While 2020 was a year filled with uncertainty, municipalities and community organizations across Washington state still managed to put older people’s needs front and center. We welcomed two cities—Tacoma and Renton—to the AARP Network of Age-Friendly States and Communities, joining Seattle and Puyallup. Several nonprofit agencies also received AARP Community Challenge grants to address crucial pandemic-related issues, such as food insecurity and telehealth.
In February, AARP Washington officially welcomed the City of Tacoma into the AARP Network of Age-Friendly States and Communities. AARP State Director Doug Shadel presented Mayor Victoria Woodards and Council Member Lillian Hunter with an official membership certificate to commemorate Tacoma’s new age-friendly designation. Tacoma has already made strides to ensure their age-friendly efforts encompass voices from all walks of life, and we are excited for their continued work to create a community where people can grow up and grow old with ease.
In October, Renton became the second city in King County to join the national Age Friendly network via a virtual presentation to Mayor Armondo Pavone. Renton is completing an internal assessment of policies that relate to age-friendly domains like housing, transportation, outdoor spaces, and social issues like respect and inclusion. They are also evaluating the results of a citywide survey of older adults, assessing how the city currently meets residents’ needs. Survey results will help guide future policies to make Renton neighborhoods safe and walkable and support health, well-being, and participation for residents of all ages.
Puyallup took a giant leap forward by receiving city council, AARP, and World Health Organization approval for their three-year action plan to make the city a place where people of all ages can thrive. Building on these efforts, the community also received funds this year to create an “Elder-Friendly Business” designation for participating area businesses committed to older customers’ service and accessibility needs.
Seattle is well on its way to completing its age-friendly action plan. Previous planning and coordinated service methods helped tremendously as the pandemic first gripped Washington state. Many of our age-friendly communities were hard-pressed to develop creative solutions to aid older residents. Nowhere was this more prevalent than the initial epicenter of the outbreak in east King County.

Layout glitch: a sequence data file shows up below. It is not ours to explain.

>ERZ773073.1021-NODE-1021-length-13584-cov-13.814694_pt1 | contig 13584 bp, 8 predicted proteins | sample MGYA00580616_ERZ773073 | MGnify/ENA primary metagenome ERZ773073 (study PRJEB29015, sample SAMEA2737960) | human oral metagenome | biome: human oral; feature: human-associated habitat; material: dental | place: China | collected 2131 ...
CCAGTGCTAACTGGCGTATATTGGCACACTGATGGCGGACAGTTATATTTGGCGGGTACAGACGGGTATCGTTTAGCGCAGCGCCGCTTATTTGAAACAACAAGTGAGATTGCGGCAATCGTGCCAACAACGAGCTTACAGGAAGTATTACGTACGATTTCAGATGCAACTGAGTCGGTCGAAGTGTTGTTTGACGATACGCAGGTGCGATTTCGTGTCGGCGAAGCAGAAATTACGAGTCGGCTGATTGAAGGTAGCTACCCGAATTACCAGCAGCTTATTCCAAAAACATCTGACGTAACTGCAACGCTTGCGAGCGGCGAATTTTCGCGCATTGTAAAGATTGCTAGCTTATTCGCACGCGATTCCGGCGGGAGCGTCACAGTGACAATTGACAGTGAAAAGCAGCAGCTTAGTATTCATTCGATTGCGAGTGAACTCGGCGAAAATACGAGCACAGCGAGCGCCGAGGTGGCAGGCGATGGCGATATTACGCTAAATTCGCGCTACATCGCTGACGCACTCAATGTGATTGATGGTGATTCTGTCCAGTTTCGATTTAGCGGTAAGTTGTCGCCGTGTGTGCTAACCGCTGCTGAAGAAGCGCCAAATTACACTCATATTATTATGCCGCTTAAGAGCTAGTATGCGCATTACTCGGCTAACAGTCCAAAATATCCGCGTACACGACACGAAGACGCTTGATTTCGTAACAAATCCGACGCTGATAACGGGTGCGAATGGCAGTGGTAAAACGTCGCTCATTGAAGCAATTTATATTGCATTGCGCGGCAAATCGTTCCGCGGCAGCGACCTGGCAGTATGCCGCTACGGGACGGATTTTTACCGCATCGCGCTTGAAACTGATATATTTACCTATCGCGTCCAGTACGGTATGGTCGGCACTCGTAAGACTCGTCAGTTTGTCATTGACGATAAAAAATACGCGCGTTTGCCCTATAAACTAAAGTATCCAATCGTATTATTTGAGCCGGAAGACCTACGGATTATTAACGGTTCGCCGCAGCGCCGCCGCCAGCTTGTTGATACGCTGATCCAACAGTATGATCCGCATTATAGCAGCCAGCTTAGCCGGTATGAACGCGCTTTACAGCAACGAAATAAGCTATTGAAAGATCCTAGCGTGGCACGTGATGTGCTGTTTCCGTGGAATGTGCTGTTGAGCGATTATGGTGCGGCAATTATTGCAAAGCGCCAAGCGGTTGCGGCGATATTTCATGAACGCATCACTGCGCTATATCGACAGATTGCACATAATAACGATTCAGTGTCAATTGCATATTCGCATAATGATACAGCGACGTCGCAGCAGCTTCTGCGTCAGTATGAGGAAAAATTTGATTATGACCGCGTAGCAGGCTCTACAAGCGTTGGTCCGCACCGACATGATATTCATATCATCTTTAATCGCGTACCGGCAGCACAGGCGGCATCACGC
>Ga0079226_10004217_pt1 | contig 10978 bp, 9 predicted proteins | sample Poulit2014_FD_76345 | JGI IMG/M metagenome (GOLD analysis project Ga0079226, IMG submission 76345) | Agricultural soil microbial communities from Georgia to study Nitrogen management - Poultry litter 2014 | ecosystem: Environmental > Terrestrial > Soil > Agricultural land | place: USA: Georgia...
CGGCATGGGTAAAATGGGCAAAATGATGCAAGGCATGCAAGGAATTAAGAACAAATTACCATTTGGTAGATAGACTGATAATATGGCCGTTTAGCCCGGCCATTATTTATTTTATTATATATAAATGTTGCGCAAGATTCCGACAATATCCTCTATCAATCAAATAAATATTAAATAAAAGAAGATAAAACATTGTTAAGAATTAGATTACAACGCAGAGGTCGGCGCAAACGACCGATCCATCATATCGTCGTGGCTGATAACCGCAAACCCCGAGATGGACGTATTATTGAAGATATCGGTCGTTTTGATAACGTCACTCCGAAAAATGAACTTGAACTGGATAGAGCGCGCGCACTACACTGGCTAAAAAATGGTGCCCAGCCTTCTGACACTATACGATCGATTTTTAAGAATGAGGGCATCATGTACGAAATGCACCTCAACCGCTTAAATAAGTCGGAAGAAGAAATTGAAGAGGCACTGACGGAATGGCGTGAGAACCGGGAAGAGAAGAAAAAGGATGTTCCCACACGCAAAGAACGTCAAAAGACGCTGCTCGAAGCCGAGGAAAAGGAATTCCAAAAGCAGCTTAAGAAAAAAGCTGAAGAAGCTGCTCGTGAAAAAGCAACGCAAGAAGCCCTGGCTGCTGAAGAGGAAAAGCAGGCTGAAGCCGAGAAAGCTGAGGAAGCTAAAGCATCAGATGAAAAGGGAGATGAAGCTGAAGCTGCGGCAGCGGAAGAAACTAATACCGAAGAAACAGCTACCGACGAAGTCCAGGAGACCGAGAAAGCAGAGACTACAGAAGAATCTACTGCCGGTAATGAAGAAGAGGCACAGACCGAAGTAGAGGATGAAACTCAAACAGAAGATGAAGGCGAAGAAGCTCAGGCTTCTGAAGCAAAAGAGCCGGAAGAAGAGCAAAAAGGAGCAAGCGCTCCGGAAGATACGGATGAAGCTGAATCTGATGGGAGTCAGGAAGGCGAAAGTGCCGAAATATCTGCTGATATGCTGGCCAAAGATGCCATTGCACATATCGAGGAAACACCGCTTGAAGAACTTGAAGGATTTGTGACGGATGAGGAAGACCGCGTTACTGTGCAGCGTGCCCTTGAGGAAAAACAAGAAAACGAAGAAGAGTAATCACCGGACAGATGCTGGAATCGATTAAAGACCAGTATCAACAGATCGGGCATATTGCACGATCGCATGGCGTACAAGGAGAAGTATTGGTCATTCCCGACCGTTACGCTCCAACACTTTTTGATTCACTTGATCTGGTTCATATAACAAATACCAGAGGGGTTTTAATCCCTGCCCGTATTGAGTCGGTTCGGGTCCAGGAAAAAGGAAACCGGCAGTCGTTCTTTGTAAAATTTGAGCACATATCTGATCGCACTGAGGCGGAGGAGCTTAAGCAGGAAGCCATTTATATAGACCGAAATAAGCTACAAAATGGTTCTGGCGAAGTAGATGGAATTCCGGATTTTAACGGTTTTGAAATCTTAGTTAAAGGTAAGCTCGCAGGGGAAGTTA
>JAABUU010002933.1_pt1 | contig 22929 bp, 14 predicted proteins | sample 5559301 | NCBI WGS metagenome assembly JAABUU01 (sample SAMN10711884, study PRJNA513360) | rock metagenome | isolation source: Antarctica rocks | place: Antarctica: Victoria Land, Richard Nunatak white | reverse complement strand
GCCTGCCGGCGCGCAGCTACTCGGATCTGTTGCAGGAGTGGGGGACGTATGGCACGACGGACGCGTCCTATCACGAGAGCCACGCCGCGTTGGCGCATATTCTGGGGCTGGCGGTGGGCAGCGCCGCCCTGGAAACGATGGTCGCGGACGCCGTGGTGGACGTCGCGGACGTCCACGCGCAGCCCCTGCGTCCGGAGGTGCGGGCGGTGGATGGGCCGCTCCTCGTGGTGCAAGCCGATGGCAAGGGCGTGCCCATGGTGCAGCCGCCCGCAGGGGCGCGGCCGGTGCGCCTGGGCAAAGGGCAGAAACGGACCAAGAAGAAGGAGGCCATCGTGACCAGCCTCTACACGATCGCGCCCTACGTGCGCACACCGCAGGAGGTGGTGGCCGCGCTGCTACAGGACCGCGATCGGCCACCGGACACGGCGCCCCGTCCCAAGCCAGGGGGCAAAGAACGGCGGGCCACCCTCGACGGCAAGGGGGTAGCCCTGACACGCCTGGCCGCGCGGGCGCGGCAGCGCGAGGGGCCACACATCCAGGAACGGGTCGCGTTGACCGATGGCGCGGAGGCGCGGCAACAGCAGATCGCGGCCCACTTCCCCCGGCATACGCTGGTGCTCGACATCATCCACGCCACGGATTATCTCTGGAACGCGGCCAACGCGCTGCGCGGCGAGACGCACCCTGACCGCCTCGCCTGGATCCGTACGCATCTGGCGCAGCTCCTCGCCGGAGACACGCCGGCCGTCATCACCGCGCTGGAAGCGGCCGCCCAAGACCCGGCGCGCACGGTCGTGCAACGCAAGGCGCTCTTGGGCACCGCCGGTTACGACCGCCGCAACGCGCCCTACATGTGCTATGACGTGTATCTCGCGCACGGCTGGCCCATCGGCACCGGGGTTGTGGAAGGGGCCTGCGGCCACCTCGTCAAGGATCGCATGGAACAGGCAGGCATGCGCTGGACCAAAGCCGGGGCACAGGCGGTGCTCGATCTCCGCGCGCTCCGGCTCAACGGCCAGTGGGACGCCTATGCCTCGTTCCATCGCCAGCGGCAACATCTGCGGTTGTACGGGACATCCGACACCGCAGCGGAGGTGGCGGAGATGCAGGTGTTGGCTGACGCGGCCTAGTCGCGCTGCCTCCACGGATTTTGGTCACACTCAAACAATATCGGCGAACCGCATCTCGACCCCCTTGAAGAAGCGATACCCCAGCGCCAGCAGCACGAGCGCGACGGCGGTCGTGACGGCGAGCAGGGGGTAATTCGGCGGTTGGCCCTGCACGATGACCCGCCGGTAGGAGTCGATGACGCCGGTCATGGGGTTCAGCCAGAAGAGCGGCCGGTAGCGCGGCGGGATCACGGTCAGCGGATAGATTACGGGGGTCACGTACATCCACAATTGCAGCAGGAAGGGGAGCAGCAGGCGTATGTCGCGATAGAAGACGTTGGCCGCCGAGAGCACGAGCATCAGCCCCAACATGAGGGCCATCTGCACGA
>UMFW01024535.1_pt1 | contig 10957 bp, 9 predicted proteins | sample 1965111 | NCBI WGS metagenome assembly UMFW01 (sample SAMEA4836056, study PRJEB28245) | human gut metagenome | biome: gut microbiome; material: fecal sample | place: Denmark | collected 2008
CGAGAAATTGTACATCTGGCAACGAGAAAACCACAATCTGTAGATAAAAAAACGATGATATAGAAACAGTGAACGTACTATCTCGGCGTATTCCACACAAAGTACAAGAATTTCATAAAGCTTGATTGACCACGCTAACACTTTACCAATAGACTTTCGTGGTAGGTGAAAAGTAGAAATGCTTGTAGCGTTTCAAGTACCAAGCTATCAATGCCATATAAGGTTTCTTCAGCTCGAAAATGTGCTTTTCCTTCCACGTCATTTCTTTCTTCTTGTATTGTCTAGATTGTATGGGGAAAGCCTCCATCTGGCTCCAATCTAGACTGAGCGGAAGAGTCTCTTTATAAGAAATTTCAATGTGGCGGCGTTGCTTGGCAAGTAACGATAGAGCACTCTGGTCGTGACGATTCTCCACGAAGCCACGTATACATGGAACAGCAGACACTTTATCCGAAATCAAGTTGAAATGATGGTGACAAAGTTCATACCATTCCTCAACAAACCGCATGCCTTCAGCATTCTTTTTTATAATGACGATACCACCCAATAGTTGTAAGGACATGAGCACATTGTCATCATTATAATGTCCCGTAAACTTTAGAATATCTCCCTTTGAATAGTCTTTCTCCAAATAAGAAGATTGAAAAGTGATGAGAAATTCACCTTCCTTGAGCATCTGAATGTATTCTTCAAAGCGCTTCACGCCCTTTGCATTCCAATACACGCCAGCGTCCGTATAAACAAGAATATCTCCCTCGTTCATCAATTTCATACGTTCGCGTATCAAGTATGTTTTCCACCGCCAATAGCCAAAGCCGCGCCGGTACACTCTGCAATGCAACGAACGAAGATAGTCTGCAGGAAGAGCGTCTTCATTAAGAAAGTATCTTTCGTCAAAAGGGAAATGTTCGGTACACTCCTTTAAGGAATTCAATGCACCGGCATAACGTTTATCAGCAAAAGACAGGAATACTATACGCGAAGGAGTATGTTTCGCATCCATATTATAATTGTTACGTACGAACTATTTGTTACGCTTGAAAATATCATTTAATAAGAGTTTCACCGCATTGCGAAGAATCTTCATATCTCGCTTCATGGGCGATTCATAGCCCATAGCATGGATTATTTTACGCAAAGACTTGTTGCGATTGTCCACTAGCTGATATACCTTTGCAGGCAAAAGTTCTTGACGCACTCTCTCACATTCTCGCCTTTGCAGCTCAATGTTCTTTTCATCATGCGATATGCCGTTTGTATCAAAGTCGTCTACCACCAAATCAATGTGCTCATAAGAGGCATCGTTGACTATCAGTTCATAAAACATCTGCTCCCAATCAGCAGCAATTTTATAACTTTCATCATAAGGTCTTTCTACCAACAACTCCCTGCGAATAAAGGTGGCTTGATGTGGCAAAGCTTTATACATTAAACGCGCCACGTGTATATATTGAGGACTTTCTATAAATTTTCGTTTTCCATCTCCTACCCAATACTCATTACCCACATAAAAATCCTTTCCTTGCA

Food access was one of the most pressing concerns we heard from the community. Fortunately, Aging and Disability Services, the Area Agency on Aging for Seattle and King County, has a strong food network. Dozens of community meal providers retooled their delivery method to provide takeout and delivery of sack lunches and grocery boxes. In addition to food distribution, vulnerable adults also received information about resources via Community Living Connections and programs that combat social isolation, like AARP Friendly Voices and Washington Listens.
Building on efforts to reduce food insecurity, Olympia’s Garden-Raised Bounty (GRuB) received a grant to build 150 gardens for lower-income Thurston County residents, including some in active-adult communities. Military veterans are doing the building, and the new gardeners will get needed supplies to cultivate produce.
As virtual doctor visits became more prevalent, International Community Health Services in Seattle submitted and received a grant to develop video tutorials about telehealth in multiple languages so that older Washingtonians know how to connect with medical providers.
2020 tested our mettle and our communities and partners stepped up to the plate and fought to keep older adults safe and informed throughout the year. Visit AARP Washington to learn more about age-friendly efforts across the state. If you are curious about how livable your neighborhood is, check out our online Livability Index. Finally, don’t forget to sign up for the weekly Livable Communities e-newsletter to see what communities across the nation are doing to ensure that all of us can thrive in community, no matter our life stage.
Contributor Christina Clem is a communications specialist with AARP Washington. Read her article “We May Be Isolated, But We Don’t Have to Be Alone” in the June 2020 issue of AgeWise King County.